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On Clocks Author(s): Francois Le Lionnais Source: Leonardo, Vol. 2, No. 4 (Oct., 1969), p. 460 Published by: The MIT Press Stable URL: . Accessed: 04/06/2011 13:42
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Letters-Lettres way that the new device came from the West, or from China in the East; in any event, a good case can be made out for the French monk Gerbert of Aurillac (later Pope Sylvester II) as the inventor of the weighted clock in the tenth century. Probably the oldest monumental French clock (no longer extant) was the one built in 1176 for the Cathedral of Sens." The cathedral clocks at Westminster (1288), Canterbury(1292) and St. Albans (1326) mentioned in the Encyclopaedia Britannica were constructed much later. It should be remembered that, on the one hand, these clocks measured time very roughly for they usedfoliot (ancestor of the pendulum regulator)and a primitive form of escapement which did not have the same precision achieved by the balance wheel used later. On the other hand, these clocks were very large and could not have been carried by Galileo Galilei into the Pisa cathedral. Francois Le Lionnais 23 Route de la Reine, 92-Boulognesur Seine, France.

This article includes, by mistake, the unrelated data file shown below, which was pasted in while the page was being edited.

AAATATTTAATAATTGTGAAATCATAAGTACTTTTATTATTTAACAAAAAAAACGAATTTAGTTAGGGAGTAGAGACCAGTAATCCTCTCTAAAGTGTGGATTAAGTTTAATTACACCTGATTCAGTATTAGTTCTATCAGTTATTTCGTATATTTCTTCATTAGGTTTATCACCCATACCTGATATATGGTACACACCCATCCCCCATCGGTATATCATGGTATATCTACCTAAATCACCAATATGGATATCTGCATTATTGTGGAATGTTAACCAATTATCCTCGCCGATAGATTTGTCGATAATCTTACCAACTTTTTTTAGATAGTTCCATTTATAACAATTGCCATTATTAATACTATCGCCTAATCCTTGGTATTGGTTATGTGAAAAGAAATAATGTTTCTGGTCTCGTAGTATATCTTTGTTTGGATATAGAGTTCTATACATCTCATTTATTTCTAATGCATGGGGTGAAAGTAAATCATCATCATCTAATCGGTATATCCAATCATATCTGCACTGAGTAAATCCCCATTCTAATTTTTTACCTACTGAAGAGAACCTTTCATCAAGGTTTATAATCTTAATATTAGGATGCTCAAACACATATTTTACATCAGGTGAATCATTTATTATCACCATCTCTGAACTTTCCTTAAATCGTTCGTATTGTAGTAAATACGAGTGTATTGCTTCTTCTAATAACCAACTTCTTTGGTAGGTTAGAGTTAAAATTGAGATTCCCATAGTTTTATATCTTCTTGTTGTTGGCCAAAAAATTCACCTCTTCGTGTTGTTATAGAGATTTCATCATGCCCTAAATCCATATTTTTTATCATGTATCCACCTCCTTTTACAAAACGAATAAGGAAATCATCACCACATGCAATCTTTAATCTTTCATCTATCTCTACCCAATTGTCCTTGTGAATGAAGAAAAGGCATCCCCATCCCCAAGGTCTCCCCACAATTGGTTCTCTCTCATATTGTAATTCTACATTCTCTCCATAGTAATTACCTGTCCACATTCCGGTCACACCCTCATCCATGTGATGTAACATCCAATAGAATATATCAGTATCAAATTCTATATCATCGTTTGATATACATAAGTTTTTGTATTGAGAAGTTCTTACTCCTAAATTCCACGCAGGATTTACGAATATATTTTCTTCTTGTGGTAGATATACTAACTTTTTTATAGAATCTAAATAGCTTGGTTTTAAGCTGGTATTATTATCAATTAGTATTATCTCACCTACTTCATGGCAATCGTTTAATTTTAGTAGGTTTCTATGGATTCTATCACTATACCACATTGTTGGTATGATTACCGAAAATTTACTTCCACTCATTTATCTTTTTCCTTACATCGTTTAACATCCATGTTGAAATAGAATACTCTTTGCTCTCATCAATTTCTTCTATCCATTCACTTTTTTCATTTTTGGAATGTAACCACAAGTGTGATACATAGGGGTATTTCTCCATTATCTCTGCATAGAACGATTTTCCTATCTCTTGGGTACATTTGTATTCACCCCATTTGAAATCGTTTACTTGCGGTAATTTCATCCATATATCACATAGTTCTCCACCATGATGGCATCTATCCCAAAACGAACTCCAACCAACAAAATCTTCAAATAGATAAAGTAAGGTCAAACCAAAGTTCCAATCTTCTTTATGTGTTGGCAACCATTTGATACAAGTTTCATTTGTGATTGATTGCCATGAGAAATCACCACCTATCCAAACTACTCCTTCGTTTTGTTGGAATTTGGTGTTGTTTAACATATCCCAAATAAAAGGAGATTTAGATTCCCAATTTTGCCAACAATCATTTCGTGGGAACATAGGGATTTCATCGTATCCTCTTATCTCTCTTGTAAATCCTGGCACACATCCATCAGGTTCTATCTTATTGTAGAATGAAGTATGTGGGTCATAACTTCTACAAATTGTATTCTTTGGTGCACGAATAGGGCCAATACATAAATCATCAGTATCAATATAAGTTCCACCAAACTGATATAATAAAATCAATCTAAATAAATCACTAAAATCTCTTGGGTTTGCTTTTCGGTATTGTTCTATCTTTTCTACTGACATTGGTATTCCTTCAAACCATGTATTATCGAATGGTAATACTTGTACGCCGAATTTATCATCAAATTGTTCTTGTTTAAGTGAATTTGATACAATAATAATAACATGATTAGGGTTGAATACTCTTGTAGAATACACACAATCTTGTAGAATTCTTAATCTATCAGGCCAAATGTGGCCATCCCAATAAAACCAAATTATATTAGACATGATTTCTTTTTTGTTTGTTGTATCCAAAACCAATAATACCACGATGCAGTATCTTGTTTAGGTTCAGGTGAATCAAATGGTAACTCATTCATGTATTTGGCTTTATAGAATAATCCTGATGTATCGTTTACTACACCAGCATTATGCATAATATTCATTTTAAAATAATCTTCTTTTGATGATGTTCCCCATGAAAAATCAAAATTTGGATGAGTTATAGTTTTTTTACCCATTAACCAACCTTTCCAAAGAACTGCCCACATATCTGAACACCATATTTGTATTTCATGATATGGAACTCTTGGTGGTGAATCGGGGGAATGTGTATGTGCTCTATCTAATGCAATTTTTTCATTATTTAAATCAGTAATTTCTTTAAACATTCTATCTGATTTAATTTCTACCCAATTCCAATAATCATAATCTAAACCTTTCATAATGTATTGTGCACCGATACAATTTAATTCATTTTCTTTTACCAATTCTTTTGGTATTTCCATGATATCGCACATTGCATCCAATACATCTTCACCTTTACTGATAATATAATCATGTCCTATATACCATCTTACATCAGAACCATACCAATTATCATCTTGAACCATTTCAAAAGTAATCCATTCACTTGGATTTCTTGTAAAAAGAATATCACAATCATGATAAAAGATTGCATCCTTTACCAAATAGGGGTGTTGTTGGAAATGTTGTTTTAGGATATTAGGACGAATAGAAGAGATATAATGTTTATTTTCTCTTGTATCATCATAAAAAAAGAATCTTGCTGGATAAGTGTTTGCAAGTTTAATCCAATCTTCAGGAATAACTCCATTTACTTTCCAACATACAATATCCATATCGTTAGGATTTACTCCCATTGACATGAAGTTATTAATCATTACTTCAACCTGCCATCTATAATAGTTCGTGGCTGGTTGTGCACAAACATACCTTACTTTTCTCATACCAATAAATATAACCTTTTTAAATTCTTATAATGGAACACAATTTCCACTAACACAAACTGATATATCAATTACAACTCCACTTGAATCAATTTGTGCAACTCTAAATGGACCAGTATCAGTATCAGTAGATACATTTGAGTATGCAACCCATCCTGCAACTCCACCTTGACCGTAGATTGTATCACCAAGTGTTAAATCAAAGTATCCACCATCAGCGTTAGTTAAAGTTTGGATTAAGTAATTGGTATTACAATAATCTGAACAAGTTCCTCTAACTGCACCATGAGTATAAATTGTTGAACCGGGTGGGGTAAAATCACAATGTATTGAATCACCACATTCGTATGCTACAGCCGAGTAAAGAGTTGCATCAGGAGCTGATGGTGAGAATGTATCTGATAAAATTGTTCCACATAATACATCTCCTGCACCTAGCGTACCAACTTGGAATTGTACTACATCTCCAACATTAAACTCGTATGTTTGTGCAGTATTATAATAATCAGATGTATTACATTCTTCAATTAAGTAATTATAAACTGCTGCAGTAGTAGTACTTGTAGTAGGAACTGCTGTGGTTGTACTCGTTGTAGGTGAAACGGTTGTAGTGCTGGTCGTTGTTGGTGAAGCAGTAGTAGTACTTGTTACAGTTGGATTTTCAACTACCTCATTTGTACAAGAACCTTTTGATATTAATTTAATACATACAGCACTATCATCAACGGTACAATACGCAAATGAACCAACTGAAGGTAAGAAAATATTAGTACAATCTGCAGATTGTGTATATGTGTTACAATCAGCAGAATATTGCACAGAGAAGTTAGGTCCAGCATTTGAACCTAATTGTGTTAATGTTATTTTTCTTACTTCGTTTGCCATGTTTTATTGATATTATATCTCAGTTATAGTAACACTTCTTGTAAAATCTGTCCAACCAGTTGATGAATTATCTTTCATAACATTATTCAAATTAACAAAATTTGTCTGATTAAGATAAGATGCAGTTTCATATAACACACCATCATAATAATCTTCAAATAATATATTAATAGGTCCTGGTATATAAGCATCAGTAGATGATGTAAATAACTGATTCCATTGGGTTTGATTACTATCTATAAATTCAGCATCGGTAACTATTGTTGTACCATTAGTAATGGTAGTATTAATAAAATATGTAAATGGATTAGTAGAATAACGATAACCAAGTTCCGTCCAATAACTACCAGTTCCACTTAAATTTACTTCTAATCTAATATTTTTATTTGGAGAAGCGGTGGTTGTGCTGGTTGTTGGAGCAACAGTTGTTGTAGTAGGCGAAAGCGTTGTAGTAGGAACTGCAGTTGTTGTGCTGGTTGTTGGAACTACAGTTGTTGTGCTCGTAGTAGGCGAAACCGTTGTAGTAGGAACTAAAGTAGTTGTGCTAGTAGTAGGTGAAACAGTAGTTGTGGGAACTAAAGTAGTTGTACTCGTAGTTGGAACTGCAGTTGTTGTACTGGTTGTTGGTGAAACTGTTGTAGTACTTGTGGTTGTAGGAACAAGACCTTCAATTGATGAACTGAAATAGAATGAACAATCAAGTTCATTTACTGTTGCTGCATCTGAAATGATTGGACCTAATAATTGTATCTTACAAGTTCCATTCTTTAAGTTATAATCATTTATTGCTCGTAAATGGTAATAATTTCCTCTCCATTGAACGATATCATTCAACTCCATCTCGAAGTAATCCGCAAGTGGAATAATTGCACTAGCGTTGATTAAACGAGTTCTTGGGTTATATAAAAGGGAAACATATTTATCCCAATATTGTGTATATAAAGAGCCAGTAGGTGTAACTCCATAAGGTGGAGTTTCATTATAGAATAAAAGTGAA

have previously had experience with can equal them. J. Schnier 4081 Happy Valley Road, Lafayette, Calif. 94549, U.S.A.

ON CLOCKS The writer of the letter (cf. J. M. Cook, Leonardo 2, 333 (1969)) can find the basis of my reply in my book Le Temps (Paris: R. Delpire, 1959) or in its English version Time (New York: The Orion Press, 1960). This is what I wrote on page 29 of the English edition: "There is no point in trying to trace back the mechanical clock to a specific date and place of origin. Historians of the subject still discuss the matter in terms of more or less restored examples of uncertain date, primary and secondary textual sources, illustrations, and other material evidence. It would be generally accurate to assume that the earliest type of mechanical clock did not appear before the eleventh century. It can be argued either